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Jesus told us twice, “Your Father knows what you need before you ask Him” (Matthew 6:8, 32). He knows the good we need.
When we were children, our parents tried to give us good-for-you food, but sometimes it wasn’t necessarily good. It might have given us nutrients, but perhaps it wasn’t as tasty as we would have liked. Let’s be honest: most junk food tastes really, really good—probably better than the good-for-you food. As a result, sometimes we eat just to eat. We eat because we have to. We choke down the vegetables just so we can get to the dessert.
As parents, we want our kids to have good-for-you food. God wants that too, but He wants more than that for us: He wants it to be savory as well. Jesus talked about how evil parents knew enough to give good things to their children, but then He reminded us how much more does God want to give us (Luke 11:11-13)!
It usually takes much longer to prepare food than it does to eat it. This is especially true for more savory gourmet meals. When we gulp down our food, we don’t really appreciate or savor the tastes, the subtle hints the chef has mixed in, and certainly not the time involved to prepare such a lovely feast.
When we gulp down our food without savoring it…
…we don’t honor the one who prepared the food
…we don’t savor the goodness so we don’t appreciate the goodness
…we move on to dessert (or junk food) before our body is ready for it
In Psalm 106 we read a history lesson of Israel’s ups-and-downs—the trouble they were in and the deliverance God prepared for them. The psalmist directly connects their lack of savoring God’s good things to their rebellion and their carnal, godless cravings. Instead of slowing down to be grateful for what God had given them, they just wanted to move on to the next dessert. That attitude may have been what was behind the spoiled girl named Veruca Salt in the movie “Willy Wonka and the Chocolate Factory” who sang the song “I Want It NOW!”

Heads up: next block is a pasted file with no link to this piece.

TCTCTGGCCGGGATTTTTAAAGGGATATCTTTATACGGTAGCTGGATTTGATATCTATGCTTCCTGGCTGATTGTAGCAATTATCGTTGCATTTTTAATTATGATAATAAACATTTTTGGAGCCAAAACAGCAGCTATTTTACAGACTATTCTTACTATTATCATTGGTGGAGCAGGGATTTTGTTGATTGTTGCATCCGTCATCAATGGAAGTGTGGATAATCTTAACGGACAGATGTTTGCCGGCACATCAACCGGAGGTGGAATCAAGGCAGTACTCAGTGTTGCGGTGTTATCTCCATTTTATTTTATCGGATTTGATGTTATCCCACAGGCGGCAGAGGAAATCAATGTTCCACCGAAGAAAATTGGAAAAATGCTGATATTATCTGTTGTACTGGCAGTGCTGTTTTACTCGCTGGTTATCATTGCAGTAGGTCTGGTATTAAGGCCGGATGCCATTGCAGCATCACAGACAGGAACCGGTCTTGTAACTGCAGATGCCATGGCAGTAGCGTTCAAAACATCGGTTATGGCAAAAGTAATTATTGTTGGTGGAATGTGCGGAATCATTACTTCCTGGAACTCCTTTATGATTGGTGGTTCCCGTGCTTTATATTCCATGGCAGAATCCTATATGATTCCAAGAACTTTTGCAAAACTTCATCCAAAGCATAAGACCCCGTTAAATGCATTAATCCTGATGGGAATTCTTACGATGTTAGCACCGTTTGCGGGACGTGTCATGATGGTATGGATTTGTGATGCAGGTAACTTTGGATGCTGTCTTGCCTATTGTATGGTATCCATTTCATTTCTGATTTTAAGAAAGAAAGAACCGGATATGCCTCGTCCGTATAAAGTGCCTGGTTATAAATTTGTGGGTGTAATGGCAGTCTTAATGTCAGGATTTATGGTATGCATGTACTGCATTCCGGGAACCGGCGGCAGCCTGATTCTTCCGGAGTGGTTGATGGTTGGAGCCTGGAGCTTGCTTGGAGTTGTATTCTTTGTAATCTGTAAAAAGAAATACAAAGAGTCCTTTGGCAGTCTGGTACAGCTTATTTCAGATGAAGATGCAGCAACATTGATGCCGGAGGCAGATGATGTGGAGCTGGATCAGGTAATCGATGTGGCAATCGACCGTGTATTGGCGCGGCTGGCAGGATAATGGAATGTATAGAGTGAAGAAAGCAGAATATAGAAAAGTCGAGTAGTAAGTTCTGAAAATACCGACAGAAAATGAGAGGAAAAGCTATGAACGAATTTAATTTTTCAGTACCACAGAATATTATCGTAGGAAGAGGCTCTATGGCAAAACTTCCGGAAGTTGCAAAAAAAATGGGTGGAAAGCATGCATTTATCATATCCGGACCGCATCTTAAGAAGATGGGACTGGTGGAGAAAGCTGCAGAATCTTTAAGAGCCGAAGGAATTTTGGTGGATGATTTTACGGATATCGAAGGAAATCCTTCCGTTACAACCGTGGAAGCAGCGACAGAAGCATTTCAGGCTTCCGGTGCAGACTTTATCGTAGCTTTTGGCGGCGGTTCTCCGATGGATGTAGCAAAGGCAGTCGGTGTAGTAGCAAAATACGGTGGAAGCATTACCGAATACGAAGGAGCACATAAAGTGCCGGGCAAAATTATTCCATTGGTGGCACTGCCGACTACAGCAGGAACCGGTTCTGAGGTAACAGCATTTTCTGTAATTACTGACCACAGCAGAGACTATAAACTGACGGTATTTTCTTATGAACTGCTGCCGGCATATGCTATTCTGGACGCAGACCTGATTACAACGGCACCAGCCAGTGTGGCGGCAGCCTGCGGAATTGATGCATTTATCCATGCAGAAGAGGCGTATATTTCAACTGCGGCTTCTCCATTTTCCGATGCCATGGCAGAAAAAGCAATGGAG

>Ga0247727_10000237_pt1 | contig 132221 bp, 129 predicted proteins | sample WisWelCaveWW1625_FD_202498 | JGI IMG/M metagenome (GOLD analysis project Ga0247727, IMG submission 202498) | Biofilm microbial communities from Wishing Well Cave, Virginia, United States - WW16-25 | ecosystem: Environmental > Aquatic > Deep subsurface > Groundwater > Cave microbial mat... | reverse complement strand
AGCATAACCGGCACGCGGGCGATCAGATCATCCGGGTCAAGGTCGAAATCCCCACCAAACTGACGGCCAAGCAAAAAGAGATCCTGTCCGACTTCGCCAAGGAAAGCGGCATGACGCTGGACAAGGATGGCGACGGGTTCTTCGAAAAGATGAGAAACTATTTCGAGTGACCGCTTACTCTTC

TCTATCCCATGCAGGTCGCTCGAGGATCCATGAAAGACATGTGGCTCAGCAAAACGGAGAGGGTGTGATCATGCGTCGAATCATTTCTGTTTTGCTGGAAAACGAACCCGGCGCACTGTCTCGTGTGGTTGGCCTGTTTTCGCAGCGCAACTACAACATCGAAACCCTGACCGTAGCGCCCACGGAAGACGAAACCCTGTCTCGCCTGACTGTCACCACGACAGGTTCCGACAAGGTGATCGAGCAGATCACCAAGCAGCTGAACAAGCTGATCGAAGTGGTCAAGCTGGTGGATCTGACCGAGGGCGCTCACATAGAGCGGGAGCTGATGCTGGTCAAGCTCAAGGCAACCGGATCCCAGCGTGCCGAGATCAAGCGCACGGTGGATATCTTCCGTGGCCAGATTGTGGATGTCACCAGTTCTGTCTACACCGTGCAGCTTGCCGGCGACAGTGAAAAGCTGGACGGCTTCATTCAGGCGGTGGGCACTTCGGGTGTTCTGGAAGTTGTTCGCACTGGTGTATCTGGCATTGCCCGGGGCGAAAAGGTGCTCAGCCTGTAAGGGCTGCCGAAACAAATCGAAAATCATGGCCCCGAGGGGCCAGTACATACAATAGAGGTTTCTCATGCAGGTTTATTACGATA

David gives us the antidote for this tasteless gulping of God’s good and good-for-us food: “Taste and see that the Lord is good…” (Psalm 34:8a). This deliberate tasting allows us to see how excellent the things of God are, better than anything else the world has to offer!
David concludes his counsel with these words, “Blessed is the man who takes refuge in Him. Fear the Lord, you His saints, for those who fear Him lack nothing” (Psalm 34:8b).
In the New Testament, the apostle Peter gives us a similar word: “Like newborn babies, you must crave pure spiritual milk so that you will grow into a full experience of salvation. Cry out for this nourishment, now that you have had a taste of the Lord’s kindness” (1 Peter 2:2-3 NLT).
It’s this savoring that will help us appreciate the sweet and the bitter. It’s this appreciation that brings glory to God and keeps us craving more of the ultimate good that only He has for us.
If we will slow down to savor God’s Word, if we will delight to spend time in prayer, if we won’t rush through the good-for-you trials, we will taste and see that there is nothing that can satisfy like our Savior!